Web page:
By Emily Miller
Stanford graduate students Eduardo Laguna and Christina Kent confronted the difficulties of fieldwork in a developing country: frequent power outages, unreliable internet access, and a broader context of rising ethnic tensions and anti-government protests.
They spent the summer in Ethiopia as part of the Stanford Economic Development Research Initiative (SEDRI) team, gaining crucial fieldwork experience following their second year of the Stanford economics PhD program. Understanding the complexities of conducting large-scale surveys will inform their research as their academic careers progress.
“Many projects in development economics are very country and context specific, so it is extremely important to spend time in a country before attempting a research project there,” Kent says.
Laguna’s research interests in energy access and the environment will likely take him back to the developing world. This was an opportunity to lay some groundwork.
“I wanted to have a hands-on experience to understand the feasibility of conducting my own projects in the future,” Laguna says.
SEDRI is a long-term data collection project on the social, economic, and political conditions in rapidly urbanizing African countries. Team members are examining the critical aspects and choices of daily life: what health care and schooling they get; what they do for a living and hope to do in the future; what services are available to them; and how local and national institutions affect them.
What distinguishes SEDRI is a focus on how individuals, businesses, and local government public service providers (health, education, water) each behave. Laguna and Kent had a hand in each of the three layers to better understand how their interplay shapes the lives of the poor in developing countries.
Laguna created ways to verify SEDRI’s preliminary results from the household surveys. Based on Laguna’s design, surveyors will revisit a select number of surveyed individuals and ask a subset of previously asked questions, checking for consistency in their answers.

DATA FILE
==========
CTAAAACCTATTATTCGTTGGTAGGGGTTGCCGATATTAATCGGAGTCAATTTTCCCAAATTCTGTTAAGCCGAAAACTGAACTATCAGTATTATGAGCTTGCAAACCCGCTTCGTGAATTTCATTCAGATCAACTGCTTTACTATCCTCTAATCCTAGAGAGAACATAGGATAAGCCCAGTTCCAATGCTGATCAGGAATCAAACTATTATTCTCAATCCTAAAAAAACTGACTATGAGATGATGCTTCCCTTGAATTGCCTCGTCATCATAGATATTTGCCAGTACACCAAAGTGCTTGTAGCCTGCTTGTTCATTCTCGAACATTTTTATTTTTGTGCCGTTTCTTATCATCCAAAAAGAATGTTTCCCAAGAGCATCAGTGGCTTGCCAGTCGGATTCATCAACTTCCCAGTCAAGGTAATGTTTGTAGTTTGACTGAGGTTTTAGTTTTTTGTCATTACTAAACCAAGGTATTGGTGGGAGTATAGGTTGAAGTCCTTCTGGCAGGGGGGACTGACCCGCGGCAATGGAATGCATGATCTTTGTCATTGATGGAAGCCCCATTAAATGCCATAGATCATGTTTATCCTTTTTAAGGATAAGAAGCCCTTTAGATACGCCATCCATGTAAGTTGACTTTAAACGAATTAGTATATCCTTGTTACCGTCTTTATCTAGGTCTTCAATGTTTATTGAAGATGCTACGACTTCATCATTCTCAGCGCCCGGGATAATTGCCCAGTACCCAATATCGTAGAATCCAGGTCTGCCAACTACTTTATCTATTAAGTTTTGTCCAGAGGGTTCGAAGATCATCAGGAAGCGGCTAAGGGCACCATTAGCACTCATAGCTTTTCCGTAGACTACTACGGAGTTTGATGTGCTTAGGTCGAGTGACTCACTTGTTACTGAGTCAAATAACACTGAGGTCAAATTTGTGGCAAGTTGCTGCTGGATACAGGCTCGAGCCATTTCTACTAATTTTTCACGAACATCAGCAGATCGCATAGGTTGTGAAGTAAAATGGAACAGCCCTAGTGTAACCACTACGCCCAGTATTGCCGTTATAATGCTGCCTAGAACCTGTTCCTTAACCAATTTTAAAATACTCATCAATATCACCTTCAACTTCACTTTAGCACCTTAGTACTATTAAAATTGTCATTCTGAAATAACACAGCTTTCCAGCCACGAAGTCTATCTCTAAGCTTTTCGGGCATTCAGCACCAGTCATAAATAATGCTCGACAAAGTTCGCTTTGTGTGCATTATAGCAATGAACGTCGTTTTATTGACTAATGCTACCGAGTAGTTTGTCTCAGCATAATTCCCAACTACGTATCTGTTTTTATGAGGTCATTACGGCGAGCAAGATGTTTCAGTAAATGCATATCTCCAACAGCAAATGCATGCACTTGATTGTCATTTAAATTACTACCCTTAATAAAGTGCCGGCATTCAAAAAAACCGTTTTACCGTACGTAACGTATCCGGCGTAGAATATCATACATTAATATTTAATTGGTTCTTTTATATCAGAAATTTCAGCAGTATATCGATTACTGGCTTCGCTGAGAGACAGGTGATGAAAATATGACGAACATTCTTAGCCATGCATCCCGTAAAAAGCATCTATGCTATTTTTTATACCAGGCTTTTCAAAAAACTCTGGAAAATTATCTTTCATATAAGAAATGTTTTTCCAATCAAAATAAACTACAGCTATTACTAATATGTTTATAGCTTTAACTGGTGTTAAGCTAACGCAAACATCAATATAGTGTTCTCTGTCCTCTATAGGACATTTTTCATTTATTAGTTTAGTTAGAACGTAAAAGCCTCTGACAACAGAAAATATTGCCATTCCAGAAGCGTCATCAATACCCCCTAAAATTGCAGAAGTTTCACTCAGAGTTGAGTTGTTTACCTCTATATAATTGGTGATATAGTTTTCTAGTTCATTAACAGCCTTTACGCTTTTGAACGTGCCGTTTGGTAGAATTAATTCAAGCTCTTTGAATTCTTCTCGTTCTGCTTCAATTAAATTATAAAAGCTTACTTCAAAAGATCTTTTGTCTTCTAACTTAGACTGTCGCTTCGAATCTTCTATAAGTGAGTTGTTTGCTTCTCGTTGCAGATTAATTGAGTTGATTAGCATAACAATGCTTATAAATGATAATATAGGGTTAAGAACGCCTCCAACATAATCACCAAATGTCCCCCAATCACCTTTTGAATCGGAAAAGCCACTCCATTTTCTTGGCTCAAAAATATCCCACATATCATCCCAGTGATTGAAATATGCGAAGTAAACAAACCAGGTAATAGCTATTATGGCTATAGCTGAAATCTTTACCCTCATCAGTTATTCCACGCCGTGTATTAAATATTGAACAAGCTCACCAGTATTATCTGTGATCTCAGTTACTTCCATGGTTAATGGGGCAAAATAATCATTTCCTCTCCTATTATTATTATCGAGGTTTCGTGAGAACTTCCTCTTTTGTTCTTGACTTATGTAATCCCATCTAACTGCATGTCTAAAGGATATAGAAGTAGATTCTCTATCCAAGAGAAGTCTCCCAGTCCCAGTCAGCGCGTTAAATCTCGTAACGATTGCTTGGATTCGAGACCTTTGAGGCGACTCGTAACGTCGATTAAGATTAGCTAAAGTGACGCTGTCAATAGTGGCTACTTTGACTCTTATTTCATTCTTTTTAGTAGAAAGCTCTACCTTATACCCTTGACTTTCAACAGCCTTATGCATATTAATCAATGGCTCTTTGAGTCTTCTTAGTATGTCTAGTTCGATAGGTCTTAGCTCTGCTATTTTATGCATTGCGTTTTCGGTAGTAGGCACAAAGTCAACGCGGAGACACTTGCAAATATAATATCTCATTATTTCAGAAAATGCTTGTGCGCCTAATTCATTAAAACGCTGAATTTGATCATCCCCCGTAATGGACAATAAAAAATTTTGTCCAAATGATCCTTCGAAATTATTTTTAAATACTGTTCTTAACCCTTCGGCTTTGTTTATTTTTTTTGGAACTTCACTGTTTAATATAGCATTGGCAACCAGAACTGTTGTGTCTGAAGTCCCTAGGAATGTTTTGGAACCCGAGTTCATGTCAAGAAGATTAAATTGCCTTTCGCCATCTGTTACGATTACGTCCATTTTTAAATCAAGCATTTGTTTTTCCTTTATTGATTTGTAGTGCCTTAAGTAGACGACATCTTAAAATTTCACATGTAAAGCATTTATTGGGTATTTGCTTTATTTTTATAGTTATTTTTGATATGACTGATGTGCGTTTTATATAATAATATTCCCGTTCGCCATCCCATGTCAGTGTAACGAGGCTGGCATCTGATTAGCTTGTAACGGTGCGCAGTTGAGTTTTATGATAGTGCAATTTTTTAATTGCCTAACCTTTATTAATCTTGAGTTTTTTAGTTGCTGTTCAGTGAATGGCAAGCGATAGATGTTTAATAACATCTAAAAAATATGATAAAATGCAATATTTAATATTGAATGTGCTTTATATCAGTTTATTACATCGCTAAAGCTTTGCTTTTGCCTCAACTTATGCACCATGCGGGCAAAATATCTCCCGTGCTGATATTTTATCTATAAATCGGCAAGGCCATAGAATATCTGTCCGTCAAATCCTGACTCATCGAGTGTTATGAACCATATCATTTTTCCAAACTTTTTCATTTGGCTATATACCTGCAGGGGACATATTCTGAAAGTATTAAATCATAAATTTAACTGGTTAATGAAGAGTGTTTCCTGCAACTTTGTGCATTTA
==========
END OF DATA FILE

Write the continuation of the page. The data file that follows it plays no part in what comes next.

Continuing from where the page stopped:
“This is done to make sure that the enumerators are not tampering the responses to skip sections and finish faster,” Laguna explains.
Kent began work on the survey’s second stage and helped design the sampling strategy for firms. SEDRI data gives researchers the unique ability to look at the perspective of businesses as well as individuals.
The emphasis on firms echoes SCID’s broader focus on how the private sector shapes economic growth. SCID’s Firms and Global Productivity initiative studies management practices, trade policy, and global value chains to understand why productivity often lags in developing countries relative to more advanced economies — and, more importantly, how policies can help close that gap.
“Providing opportunities for students to gain field experience in developing countries is an important goal of SEDRI. It’s wonderful for students to be able to get their hands dirty and experience the complexities of fieldwork firsthand,” SCID Director Grant Miller says. SEDRI is led by SCID Faculty Affiliates Pascaline Dupas and Marcel Fafchamps along with Miller.
The wealth of SEDRI data will be available to all Stanford faculty and graduate students, and will support a wide range of development economics research on questions around governance, jobs, education, service delivery, and health in rapidly urbanizing developing countries.